MKTG 3740 Marketing Research
MKTG 3741 Quantitative Marketing Methods
MKTG 3750 Sales Management
MKTG 3760 Business to Business Marketing
MKTG 3770 Introduction to Transportation
MKTG 3771 Traffic and Transportation Management
MKTG 3780 International Marketing
MKTG 3790 Internship in Marketing
MKTG 3798 Topic: Aviation in American Life
MKTG 3798 Topic: Domestic Transportation
MKTG 3798 Topic: Economics of Transportation
MKTG 3798 Topic: Railroads in American Life
MKTG 3798 Topic: Seminar in International Marketing

B) One course:
MKTG 4700 Marketing Management (The Capstone Course)

Information Systems
Computer-based information systems are of vital importance to modern organizations. Information Systems (IS) professionals analyze, design, develop, implement and manage state-of-the-art telecommunications, multi-media and other computer-based information systems. In addition to maintaining traditional transaction processing systems, today's IS professionals are involved in exciting developments in computing systems, such as decision support and expert systems, database development and enhancement, development and use of Graphical User Interfaces (GUI), and design and management of telecommunications systems. The IS program provides students with a foundation in both the functional areas of business and in computing technologies that enables graduates to pursue both technical and managerial careers incorporating leading edge technologies in public and private organizations.

1. Required Core Course: INFSYS 2800 Information Systems Concepts & Applications
Prerequisite Course, INFSYS 1800, may be waived by exam.

A student must complete 7 courses (21 hours)
A) Programming/File Structure Requirement (6 hours)
INFSYS 3806 Mgrl. Appl. of Object-Oriented Programming I
INFSYS 3816 Mgrl. Appl. of Object-Oriented Programming

B) Three Courses (9 hours)
INFSYS 3810 Information Systems Analysis
INFSYS 3845 Database Management Systems
INFSYS 4850 Information Systems Design

C) A student must complete two courses (6 hours) from the following to include
at least one (INFSYS) course at the 3000/4000-level:
ACCTG 3421 Accounting Information Systems Spreadsheets and Applications*
FINANCE 3503 Computer Applications in Finance***
MKTG 3721 Marketing and the Internet*** INFSYS 3807 Legacy Systems
INFSYS 3807 Legacy Systems
INFSYS 3815
Object Oriented Applications in Business
INFSYS 3841 Enterprise Information Systems
INFSYS 3842 Management of Telecommunications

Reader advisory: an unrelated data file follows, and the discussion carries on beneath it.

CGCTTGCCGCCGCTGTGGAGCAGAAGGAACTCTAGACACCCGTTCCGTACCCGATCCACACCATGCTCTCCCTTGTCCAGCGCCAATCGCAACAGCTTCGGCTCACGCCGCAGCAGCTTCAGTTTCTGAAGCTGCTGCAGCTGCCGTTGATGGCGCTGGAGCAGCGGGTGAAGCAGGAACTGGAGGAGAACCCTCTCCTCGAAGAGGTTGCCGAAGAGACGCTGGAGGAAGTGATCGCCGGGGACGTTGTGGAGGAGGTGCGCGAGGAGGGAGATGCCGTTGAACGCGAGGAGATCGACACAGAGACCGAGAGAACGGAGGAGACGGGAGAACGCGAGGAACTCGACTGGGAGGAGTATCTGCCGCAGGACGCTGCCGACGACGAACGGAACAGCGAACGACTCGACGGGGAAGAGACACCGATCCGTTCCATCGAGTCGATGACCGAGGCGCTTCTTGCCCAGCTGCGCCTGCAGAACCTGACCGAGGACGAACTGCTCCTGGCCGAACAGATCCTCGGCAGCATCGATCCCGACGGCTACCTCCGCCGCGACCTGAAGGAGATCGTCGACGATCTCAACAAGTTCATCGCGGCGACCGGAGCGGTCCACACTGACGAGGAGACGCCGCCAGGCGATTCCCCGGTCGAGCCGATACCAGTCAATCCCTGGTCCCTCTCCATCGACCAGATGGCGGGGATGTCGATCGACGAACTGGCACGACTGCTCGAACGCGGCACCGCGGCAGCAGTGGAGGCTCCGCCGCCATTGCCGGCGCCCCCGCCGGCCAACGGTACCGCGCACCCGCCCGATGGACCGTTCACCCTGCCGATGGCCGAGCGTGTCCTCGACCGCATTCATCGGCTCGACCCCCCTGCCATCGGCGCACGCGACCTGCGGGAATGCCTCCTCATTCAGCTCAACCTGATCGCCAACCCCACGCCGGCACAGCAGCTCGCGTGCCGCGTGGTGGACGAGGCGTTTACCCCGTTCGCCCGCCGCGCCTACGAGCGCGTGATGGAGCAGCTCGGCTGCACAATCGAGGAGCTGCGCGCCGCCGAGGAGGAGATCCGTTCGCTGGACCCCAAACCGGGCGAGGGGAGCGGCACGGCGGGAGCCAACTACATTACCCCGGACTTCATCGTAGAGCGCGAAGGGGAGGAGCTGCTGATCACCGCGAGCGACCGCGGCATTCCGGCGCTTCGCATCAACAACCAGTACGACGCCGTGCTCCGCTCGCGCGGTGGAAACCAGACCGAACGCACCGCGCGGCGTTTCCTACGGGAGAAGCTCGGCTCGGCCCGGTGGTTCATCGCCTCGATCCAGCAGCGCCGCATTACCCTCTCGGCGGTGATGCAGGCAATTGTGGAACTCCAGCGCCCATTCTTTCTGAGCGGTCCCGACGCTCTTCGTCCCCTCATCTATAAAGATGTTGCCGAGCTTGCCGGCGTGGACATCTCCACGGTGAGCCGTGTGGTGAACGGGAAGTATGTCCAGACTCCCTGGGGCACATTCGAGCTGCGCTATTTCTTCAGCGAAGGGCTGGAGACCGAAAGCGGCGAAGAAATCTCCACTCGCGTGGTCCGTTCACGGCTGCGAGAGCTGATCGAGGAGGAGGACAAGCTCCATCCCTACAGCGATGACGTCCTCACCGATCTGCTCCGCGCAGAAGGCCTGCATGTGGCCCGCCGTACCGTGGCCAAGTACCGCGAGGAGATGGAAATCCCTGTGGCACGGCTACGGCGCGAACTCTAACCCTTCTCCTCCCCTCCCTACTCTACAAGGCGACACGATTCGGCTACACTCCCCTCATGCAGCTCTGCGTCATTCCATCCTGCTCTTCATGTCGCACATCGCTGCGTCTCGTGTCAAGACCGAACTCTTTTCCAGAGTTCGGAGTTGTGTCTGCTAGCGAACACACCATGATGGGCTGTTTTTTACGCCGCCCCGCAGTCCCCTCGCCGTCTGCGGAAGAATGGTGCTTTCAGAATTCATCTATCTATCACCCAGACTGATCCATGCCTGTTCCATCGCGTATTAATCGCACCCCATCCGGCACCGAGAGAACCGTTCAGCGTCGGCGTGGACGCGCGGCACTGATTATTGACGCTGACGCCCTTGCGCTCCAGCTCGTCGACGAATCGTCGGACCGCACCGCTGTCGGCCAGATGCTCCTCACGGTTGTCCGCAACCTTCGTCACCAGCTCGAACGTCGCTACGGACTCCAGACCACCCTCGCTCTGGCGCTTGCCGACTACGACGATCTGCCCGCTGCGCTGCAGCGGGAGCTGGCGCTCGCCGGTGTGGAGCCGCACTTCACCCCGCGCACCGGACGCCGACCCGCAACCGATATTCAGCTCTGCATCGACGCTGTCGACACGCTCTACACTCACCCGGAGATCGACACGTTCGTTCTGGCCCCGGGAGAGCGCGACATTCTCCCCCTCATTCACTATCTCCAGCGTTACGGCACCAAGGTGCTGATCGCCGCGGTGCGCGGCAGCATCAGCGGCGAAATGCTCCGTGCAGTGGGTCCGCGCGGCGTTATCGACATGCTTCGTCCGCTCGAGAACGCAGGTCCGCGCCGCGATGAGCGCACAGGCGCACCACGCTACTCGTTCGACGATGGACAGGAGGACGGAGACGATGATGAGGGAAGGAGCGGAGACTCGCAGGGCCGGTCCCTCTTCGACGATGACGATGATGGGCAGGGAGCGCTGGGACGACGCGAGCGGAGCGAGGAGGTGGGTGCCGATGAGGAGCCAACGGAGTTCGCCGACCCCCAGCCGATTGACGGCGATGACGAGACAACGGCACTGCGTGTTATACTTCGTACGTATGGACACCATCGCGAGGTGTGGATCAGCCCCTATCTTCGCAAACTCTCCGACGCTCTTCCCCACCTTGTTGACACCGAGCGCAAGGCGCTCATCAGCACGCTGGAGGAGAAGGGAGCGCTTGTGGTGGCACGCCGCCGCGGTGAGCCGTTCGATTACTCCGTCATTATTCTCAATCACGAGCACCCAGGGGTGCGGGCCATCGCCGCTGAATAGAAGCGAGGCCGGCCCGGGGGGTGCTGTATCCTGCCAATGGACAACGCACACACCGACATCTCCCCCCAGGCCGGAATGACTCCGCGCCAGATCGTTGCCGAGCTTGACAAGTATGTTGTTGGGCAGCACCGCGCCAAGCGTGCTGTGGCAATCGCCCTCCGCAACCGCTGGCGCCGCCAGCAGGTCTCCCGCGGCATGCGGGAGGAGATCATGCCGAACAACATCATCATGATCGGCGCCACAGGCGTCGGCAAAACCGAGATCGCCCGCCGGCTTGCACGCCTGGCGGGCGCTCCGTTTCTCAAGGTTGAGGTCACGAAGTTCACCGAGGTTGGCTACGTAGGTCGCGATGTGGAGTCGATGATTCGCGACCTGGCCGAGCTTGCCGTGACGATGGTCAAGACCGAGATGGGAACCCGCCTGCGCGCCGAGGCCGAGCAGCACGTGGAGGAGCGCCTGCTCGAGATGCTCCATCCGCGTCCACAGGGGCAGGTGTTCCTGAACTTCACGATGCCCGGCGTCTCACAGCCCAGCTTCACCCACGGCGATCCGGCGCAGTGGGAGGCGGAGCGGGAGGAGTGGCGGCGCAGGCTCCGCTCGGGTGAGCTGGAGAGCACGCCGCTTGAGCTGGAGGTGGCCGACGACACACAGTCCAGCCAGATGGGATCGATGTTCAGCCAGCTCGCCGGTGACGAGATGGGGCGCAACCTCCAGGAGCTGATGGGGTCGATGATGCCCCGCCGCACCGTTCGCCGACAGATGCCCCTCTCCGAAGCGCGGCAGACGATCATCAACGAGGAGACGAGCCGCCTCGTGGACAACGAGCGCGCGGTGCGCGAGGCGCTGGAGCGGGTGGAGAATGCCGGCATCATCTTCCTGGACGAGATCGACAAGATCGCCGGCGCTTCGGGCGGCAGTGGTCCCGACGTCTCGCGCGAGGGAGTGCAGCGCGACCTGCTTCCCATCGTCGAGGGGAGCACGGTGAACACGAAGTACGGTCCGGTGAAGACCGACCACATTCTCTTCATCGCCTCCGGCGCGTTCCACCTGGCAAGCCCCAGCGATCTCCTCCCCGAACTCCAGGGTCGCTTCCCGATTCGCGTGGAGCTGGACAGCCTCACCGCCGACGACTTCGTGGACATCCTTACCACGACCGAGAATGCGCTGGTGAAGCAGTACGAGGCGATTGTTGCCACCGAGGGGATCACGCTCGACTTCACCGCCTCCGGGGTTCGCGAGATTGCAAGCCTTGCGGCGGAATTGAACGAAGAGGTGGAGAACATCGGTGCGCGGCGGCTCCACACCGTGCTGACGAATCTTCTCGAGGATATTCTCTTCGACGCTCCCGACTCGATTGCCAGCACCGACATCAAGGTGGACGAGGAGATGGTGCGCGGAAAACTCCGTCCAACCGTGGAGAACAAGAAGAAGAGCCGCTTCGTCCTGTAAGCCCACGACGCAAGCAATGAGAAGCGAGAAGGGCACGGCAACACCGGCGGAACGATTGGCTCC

INFSYS 3843 Decision Support Systems
INFSYS 3844 Developing Business Applications in .NET
INFSYS 3846 E-commerce
INFSYS 3847 Web Design
INFSYS 3848 Security and Information Systems
INFSYS 3895/3898 Business Administration Problems/Seminar+
INFSYS 3899 Independent Study+
CS 2700 Computer Systems: Architecture & Organization
CS 2710 Computer Systems: Programming
CS 4300 Introduction to Artificial Intelligence
CS 4760 Operating Systems

Logistics & Operations Management
The mission of Logistics and Operations Management is to get the appropriate goods or services to the right place, at the right time, in the right quality and quantity, while making the greatest contribution to the organization. In a business environment, Logistics and Operations Management encompasses the design, implementation and management of systems for efficient deployment of personnel, physical facilities, raw-materials, in-process inventories, finished goods and related information or services. Logistics and Operations Management covers the whole supply chain, from the point or xorigin to the point of consumption. Logistics and Operations Management analysts must be proficient in the use of quantitative models and computers, and communicate effectively.

1. Required Core Courses:
LOG OM 3300 Business Statistics
LOG OM 3320 Intro to Operations Management

2. A student must complete at least 4 courses (12 hrs) selected from
the following:
x INFSYS 3806 Managerial Appl. of Object-Oriented Prog. I
INFSYS 3843 Decision Support Systems
x INFSYS 3844 Developing Business Applications in .NET
LOG OM 4312 Business Forecasting
LOG OM 4314 Multivariate Analysis
LOG OM 4321 Production and Operations Management
LOG OM 4322 Lean Prod. in Manufacturing & Service Oper.
LOG OM 4324 Service Operations Management
LOG OM 4326 Quality Assurance in Business
LOG OM 4330 Business Logistics Systems
LOG OM 4350 Management Science Methods
LOG OM 4354 Operations Research II
LOG OM 4381 International Logistics and Operations Mgt.

x One of these programming courses may be used towards the emphasis area.